OKAY, I went to this restaurant in DC, Busboys and Poets, and they served this delectable bread pudding that was made with white chocolate and banana bread, two of my most favorite things.
I found a recipe for it, and I made it in the slow cooker last night, and it was heaven! I did some substitutions to make it a little more healthy, but in general, this is a sinful treat.
What I did:
1/4 cup butter
1/2 cup of applesauce
3 cups organic evaporated cane juice or splenda
6 pureed bananas
1 (16 ounce) container non-fat sour cream
2 teaspoons vanilla extract
2 teaspoons ground cinnamon
1/2 teaspoon salt
3 teaspoons baking soda
2 cups wheat flour
2.5 cups of organic white flour
Bake the bread in a preheated 300 degree oven for one hour.
Let the bread cool completely, then cut into cubes.
16 oz bag of white chocolate chips
1 cup cream (whipping cream is fine, unwhipped)
1 cup milk (skim works fine)
1 tsp of vanilla
dash of salt
1 cup organic evaporated cane juice, sugar, or splenda
Mix the bread and white chocolate.
Whip the remaining ingredients in a bowl, then pour over the bread mixture. Coat all the bread with the wet ingredients.
Spray crock pot with nonstick cooking spray.
Pour entire mixture into crock pot. Dot with butter or subtitute.
Put the crock pot on low setting for 3 hours.
Do not open top.
At end of three hours, put on high for thirty minutes to completely set.
Let cool for about ten minutes before serving.
Can serve alone or add toppings of caramel, whipped cream, etc.
DIVINE! The original recipe said it was 550 calories per serving...I estimated, using all substitutions it was about 350 per serving...I had half a serving and it was plenty good.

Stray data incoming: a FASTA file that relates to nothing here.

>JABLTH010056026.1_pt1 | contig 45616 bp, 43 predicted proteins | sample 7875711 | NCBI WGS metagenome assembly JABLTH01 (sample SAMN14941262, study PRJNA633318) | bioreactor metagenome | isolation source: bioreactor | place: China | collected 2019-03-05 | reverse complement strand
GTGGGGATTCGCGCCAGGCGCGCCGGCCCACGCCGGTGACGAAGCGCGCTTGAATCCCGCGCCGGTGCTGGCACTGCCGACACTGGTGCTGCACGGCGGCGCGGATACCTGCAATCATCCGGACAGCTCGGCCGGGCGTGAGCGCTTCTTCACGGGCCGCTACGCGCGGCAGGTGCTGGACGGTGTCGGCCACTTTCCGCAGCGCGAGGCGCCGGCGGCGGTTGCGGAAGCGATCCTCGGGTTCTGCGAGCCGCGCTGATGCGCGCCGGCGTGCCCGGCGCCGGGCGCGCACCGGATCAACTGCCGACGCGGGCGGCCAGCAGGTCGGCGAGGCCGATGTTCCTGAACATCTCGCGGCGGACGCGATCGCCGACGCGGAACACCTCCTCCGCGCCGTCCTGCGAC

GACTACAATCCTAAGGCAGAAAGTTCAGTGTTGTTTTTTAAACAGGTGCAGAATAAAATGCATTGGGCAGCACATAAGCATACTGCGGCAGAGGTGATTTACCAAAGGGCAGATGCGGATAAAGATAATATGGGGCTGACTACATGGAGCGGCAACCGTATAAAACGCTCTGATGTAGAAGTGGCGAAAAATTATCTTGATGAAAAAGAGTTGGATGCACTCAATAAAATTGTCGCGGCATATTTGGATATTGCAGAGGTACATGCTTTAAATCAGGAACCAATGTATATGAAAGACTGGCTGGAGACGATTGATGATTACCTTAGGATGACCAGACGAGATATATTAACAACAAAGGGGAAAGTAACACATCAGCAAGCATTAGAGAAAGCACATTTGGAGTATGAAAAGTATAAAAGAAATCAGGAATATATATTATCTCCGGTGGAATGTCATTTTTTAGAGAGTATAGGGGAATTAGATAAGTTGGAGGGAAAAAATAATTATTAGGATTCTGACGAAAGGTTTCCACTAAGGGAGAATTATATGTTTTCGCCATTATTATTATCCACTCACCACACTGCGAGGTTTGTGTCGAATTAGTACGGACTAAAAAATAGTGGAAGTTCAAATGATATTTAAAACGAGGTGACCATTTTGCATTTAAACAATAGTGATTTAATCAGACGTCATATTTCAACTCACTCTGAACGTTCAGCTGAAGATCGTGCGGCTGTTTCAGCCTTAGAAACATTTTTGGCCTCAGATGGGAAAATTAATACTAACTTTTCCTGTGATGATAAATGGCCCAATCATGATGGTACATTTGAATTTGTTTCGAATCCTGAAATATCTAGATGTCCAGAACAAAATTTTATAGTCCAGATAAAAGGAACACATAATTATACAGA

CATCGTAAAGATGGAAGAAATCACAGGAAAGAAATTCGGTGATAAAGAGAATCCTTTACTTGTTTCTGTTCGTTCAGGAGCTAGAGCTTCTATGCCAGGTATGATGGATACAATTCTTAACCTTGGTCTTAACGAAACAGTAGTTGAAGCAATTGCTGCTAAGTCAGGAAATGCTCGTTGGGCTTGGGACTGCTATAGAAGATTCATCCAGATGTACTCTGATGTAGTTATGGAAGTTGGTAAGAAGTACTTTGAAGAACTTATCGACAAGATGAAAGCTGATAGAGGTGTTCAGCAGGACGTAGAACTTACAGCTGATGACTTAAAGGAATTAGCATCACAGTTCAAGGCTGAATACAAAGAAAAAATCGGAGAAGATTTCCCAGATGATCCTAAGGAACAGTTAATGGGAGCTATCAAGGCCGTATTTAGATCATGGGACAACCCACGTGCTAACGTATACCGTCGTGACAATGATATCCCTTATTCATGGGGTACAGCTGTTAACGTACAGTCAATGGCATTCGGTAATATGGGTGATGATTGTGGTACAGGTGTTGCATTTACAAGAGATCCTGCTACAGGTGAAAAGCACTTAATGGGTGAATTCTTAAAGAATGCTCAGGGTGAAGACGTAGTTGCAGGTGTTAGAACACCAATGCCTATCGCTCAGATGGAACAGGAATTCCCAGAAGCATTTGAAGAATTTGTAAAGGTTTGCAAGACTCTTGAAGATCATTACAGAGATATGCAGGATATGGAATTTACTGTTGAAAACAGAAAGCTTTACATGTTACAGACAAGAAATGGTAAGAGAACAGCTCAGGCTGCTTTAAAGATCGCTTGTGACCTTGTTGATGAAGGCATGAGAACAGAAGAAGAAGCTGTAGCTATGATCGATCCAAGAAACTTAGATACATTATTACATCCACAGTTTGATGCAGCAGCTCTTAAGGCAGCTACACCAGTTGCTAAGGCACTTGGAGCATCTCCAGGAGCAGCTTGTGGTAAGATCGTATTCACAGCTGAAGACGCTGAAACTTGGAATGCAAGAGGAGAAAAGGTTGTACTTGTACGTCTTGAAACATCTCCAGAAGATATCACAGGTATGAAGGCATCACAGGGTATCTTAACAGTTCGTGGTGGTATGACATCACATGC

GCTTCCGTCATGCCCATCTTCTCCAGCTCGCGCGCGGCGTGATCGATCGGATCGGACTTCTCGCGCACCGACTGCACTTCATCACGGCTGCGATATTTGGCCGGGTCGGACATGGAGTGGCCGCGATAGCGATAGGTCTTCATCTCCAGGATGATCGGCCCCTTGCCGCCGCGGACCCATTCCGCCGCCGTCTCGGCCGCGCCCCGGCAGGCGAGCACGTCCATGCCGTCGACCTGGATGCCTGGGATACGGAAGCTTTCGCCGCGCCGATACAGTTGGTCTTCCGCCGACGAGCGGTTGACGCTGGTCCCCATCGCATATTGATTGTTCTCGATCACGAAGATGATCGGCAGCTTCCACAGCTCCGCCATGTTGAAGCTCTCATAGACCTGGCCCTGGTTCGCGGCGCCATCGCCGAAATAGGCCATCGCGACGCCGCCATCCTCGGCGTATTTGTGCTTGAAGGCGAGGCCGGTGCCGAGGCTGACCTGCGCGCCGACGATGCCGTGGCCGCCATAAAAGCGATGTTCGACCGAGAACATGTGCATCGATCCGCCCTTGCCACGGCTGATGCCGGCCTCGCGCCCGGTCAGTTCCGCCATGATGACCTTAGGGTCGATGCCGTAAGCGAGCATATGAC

I recently made a sh*tload of cufflinks for a friend's wedding.
They were awsum...if I say so myself.
I have played with the idea of making jewelry as a side hustle for sometime, but the small parts on women's jewelry made it hard to work on with my two year old playing nearby, distracting me, and causing me to overbend many a 14k jump ring.
So, I just kinda made little stuff for friends, here and there.
But then these cufflinks came out so kick azz...so I am going to try my hand at making and selling them on Etsy.
I am claiming that it will be successful...and prosperous.
What is your hidden (or not so hidden) talent????????
I am potty training my two year old...attempting to anyway.
He is resistent sometimes, sometimes not.
One minute he will announce, I gotta go pee.
The next minute he will sneak off to his hiding spot and go #2 in his pull-up.
Then the very next minute he will profess...I gotta go potty.
THANKS ALOT BUDDY!
Can anyone share their tricks or just good old fashioned advice for potty training a boy...
A great pair of hoops can take your t-shirt , jeans, and flats to perfection with a great bag and shiny healthy hair.
It's all you need to look great!
My husband and my son like to be fashion forward too...so here are some things on their wishlists.
Anything special you know your child or husband would like?
Using just ONE sentence, describe your family the best you can!
Do you have to wear a suit to work everday, are you in scrubs, or do you have a business causal workplace? Are you classic, trendy, or a mix of whatever you feel?
Some of the items have been significantly reduced, however, I am broke...but maybe you aren't! Here are some of my faves: